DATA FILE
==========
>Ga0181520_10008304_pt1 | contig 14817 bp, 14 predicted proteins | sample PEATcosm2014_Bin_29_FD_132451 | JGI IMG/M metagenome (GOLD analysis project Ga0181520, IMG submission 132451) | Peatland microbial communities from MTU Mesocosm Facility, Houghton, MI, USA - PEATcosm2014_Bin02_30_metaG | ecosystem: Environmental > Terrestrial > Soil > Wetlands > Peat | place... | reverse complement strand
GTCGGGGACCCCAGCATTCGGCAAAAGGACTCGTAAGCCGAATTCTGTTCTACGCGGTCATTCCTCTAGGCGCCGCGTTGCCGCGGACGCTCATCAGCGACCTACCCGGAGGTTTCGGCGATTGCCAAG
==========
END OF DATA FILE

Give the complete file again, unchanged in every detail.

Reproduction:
>Ga0181520_10008304_pt1 | contig 14817 bp, 14 predicted proteins | sample PEATcosm2014_Bin_29_FD_132451 | JGI IMG/M metagenome (GOLD analysis project Ga0181520, IMG submission 132451) | Peatland microbial communities from MTU Mesocosm Facility, Houghton, MI, USA - PEATcosm2014_Bin02_30_metaG | ecosystem: Environmental > Terrestrial > Soil > Wetlands > Peat | place... | reverse complement strand
GTCGGGGACCCCAGCATTCGGCAAAAGGACTCGTAAGCCGAATTCTGTTCTACGCGGTCATTCCTCTAGGCGCCGCGTTGCCGCGGACGCTCATCAGCGACCTACCCGGAGGTTTCGGCGATTGCCAAG